North Wales Baptist Church, Pennsylvania
Nov 9, 1997
In today's text which Paul has so passionately given us, we find three important points. To start with, Paul is contrasting two opposing means of attaining righteousness. One way which he and others had failed at was Jewish observances; he argues here and elsewhere that if holiness could be attained through Jewish observances, then Christ would have never needed to die. Instead, the only way to attain holiness is through faith in Jesus Christ.
Consequently, Paul lets us know that knowing and experiencing and understanding Christ through faith is his all consuming passion. His goal is to attain the holiness for which he was created, and thus he is willing to sacrifice any and every thing which would prevent or hinder him from knowing Christ. He gives it all up in order to grow in his intimacy with Jesus. And he urges his readers to do the same.
What is our all consuming passion? If we had the means, money, and wherewithal, and if we had none of our mundane, day to day obligations, how would we be spending our time? Where would we be devoting our energies and creativity? What do we live for? When the bills are paid, and we clock out at work, and we have some free time that we've eeked out of our schedule, what do we do, where do we go, what things do we long for? What is our treasure? Where are our hearts?
More often than not, my obsession is on the hiking trail in the mountains of West Virginia, or rather more ideally, in the North Cascades of Washington state. Unfortunately, my work schedule is so tight and I've gotten so fat, that all I can do is read hiking magazines and watch TV movies with mountain scenery and whine to my wife, "Why can't we live there in the mountains?" I'm afraid though, that many Christians misplace or forget what their all consuming passion should be. Paul's all consuming passion was to intimately know Jesus Christ, and thus become more like him.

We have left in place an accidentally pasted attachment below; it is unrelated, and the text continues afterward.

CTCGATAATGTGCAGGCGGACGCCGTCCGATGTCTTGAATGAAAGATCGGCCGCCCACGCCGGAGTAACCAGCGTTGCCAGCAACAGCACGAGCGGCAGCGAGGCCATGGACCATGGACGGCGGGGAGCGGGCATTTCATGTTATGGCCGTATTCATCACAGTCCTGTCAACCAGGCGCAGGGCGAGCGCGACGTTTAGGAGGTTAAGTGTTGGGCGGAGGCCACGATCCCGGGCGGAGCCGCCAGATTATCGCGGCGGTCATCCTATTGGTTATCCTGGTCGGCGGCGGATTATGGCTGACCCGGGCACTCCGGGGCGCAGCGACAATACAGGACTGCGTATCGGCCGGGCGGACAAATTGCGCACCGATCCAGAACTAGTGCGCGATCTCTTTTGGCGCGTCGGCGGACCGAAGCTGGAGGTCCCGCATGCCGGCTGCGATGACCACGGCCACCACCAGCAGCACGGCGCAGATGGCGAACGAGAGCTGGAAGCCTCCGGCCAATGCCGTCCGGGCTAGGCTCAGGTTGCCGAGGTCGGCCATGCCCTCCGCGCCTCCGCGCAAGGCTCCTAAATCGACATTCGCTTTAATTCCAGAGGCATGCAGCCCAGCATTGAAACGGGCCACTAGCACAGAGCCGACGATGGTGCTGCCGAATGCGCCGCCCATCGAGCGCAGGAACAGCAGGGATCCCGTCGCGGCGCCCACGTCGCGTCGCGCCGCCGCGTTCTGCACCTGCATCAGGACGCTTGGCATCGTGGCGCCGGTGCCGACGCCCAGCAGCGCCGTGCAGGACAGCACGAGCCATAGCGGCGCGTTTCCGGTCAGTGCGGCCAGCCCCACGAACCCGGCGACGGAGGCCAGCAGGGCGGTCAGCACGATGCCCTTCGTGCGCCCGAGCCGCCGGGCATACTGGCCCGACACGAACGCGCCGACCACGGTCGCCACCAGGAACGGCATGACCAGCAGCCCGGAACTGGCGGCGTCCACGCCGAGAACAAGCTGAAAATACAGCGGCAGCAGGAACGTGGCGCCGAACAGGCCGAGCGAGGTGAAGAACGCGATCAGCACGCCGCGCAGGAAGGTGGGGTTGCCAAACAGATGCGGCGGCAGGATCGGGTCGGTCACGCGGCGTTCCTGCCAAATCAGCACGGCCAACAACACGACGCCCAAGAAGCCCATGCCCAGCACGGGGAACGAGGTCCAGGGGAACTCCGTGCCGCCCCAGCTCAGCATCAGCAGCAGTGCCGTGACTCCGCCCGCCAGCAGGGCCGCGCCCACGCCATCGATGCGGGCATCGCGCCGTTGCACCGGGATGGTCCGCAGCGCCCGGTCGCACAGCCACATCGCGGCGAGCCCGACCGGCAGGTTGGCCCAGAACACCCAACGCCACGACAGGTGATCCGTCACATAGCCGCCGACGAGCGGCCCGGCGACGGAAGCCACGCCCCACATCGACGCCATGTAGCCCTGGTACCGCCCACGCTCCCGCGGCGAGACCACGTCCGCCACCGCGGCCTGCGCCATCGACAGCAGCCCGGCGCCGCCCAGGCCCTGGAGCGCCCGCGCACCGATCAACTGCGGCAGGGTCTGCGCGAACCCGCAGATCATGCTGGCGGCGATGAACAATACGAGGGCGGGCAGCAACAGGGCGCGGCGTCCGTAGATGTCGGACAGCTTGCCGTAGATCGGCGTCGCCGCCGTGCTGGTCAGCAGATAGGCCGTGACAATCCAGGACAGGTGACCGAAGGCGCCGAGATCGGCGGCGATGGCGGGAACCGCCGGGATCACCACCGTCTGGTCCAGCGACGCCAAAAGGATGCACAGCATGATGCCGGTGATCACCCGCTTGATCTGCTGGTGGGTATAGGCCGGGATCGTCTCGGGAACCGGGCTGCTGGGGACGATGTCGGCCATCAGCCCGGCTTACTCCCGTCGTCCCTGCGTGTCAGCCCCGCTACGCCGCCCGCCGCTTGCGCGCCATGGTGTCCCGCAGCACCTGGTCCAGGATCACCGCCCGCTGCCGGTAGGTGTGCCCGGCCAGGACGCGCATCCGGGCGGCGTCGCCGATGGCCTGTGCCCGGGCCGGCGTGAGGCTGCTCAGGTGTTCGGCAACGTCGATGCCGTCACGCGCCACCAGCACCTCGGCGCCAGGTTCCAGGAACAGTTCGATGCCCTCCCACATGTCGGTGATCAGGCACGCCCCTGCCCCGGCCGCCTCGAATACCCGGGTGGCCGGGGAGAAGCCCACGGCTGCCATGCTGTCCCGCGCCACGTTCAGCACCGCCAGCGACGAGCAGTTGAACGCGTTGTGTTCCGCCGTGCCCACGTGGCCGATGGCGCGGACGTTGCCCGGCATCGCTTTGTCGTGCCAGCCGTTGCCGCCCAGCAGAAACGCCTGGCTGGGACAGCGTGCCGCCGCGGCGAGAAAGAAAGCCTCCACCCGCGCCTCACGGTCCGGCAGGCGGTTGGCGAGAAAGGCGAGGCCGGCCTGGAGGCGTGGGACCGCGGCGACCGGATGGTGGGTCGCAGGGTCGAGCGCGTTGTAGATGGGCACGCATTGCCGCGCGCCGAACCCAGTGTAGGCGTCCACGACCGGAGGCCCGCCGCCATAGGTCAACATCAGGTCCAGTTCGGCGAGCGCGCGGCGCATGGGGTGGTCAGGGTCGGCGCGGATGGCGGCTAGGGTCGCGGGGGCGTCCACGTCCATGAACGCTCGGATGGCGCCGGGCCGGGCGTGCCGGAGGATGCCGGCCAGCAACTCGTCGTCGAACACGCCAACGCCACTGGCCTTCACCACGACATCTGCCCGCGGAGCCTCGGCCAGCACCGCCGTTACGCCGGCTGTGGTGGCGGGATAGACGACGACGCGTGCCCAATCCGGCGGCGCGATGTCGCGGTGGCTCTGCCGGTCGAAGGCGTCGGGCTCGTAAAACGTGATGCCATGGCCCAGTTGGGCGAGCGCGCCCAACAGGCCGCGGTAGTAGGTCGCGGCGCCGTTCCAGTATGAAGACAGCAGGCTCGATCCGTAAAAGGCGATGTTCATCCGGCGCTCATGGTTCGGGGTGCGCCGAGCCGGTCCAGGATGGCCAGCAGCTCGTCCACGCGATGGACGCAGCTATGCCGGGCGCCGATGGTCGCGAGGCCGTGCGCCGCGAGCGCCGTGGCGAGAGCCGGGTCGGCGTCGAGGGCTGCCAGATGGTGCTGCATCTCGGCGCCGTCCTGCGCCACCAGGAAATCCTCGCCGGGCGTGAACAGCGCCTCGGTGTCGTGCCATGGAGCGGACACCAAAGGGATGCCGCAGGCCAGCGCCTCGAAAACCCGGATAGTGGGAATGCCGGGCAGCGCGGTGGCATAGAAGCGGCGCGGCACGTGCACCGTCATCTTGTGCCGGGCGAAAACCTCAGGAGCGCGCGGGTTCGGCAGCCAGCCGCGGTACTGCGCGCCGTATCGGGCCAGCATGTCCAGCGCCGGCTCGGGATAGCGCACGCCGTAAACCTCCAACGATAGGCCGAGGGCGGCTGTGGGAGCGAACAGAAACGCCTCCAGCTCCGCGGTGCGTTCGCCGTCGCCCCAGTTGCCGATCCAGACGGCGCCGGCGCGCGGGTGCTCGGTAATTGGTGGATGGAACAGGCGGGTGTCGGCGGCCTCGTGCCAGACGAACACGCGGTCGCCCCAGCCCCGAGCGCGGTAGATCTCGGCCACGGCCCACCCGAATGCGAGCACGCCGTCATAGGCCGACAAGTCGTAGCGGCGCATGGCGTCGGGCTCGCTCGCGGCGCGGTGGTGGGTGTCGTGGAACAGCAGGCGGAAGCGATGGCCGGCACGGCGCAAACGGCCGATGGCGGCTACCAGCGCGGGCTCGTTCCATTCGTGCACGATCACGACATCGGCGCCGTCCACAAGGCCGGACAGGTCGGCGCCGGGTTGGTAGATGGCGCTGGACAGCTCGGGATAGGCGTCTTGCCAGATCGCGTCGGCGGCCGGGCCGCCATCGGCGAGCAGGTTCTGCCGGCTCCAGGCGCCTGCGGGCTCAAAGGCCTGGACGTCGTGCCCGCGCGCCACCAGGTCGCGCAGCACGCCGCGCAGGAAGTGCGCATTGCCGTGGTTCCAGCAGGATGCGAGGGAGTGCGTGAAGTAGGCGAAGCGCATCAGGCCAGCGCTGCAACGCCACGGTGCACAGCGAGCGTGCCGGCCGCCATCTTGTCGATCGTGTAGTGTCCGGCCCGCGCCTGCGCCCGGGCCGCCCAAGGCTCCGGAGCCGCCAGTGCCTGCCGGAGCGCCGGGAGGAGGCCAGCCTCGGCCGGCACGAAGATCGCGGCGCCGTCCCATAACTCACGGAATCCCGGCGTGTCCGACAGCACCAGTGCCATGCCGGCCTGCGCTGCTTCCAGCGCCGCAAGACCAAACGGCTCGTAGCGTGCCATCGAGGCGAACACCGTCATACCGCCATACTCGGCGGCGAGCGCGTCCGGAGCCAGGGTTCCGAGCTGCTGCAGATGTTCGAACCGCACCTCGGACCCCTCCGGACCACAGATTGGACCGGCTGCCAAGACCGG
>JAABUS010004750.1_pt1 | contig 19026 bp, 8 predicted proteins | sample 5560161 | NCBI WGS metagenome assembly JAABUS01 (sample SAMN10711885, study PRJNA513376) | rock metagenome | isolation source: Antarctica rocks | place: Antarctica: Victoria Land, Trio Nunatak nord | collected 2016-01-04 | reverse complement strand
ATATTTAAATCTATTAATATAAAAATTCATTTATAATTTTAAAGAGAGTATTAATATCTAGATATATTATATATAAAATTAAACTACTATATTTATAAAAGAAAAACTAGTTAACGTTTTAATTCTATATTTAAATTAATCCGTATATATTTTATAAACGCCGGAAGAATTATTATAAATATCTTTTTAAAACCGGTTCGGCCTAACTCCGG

In today's text, Paul provides two implicit reasons as to why knowing Christ is so important. First of all, knowing Christ through faith not only saves us from the wrath of God, but it also rescues us from our sins. Certainly, faith saves us from Hell, but it is also the God-given means of delivering us from the enslaving power of sin. The law and other Jewish observances could never do that. When we grow in our personal intimacy with Jesus, then the sins which so often enslave us lose their strength so that we really do become free. Test my words to see if they are true: Think of the particular sins against which you have struggled over the years. Do you recall how impotent they became when you were regularly praying and worshiping God in your private devotional life? The words of the gospel song echo this idea: You are to praise the Lord in your personal worship, for the chains that seem to bind you serve only to remind you that they drop powerless behind you when you praise him. So then, we learn from this text that knowing Christ rescues us from the enslaving power of sin.